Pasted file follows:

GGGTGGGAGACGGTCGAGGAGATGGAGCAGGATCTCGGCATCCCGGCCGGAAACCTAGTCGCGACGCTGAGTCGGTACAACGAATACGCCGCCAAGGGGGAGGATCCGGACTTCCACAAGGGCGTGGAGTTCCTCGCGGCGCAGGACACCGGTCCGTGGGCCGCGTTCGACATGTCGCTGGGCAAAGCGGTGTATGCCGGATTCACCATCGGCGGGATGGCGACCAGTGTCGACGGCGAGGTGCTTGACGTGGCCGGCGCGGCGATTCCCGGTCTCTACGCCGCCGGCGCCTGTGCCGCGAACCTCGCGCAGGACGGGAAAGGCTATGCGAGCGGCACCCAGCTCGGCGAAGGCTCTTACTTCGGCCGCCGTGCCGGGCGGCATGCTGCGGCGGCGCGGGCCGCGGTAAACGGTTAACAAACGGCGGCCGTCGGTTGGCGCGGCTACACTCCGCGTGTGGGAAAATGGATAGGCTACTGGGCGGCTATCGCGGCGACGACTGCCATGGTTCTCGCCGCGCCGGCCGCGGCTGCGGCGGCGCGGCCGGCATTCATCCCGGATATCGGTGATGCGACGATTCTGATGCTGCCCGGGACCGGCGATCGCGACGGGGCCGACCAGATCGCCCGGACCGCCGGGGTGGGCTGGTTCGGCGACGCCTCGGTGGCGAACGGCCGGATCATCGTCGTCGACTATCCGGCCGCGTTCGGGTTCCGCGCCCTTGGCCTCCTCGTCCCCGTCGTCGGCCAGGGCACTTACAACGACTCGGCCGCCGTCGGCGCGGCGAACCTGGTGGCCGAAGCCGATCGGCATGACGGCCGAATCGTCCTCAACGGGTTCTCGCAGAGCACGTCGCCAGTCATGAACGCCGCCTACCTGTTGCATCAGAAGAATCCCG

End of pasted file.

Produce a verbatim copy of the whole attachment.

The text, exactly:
GGGTGGGAGACGGTCGAGGAGATGGAGCAGGATCTCGGCATCCCGGCCGGAAACCTAGTCGCGACGCTGAGTCGGTACAACGAATACGCCGCCAAGGGGGAGGATCCGGACTTCCACAAGGGCGTGGAGTTCCTCGCGGCGCAGGACACCGGTCCGTGGGCCGCGTTCGACATGTCGCTGGGCAAAGCGGTGTATGCCGGATTCACCATCGGCGGGATGGCGACCAGTGTCGACGGCGAGGTGCTTGACGTGGCCGGCGCGGCGATTCCCGGTCTCTACGCCGCCGGCGCCTGTGCCGCGAACCTCGCGCAGGACGGGAAAGGCTATGCGAGCGGCACCCAGCTCGGCGAAGGCTCTTACTTCGGCCGCCGTGCCGGGCGGCATGCTGCGGCGGCGCGGGCCGCGGTAAACGGTTAACAAACGGCGGCCGTCGGTTGGCGCGGCTACACTCCGCGTGTGGGAAAATGGATAGGCTACTGGGCGGCTATCGCGGCGACGACTGCCATGGTTCTCGCCGCGCCGGCCGCGGCTGCGGCGGCGCGGCCGGCATTCATCCCGGATATCGGTGATGCGACGATTCTGATGCTGCCCGGGACCGGCGATCGCGACGGGGCCGACCAGATCGCCCGGACCGCCGGGGTGGGCTGGTTCGGCGACGCCTCGGTGGCGAACGGCCGGATCATCGTCGTCGACTATCCGGCCGCGTTCGGGTTCCGCGCCCTTGGCCTCCTCGTCCCCGTCGTCGGCCAGGGCACTTACAACGACTCGGCCGCCGTCGGCGCGGCGAACCTGGTGGCCGAAGCCGATCGGCATGACGGCCGAATCGTCCTCAACGGGTTCTCGCAGAGCACGTCGCCAGTCATGAACGCCGCCTACCTGTTGCATCAGAAGAATCCCG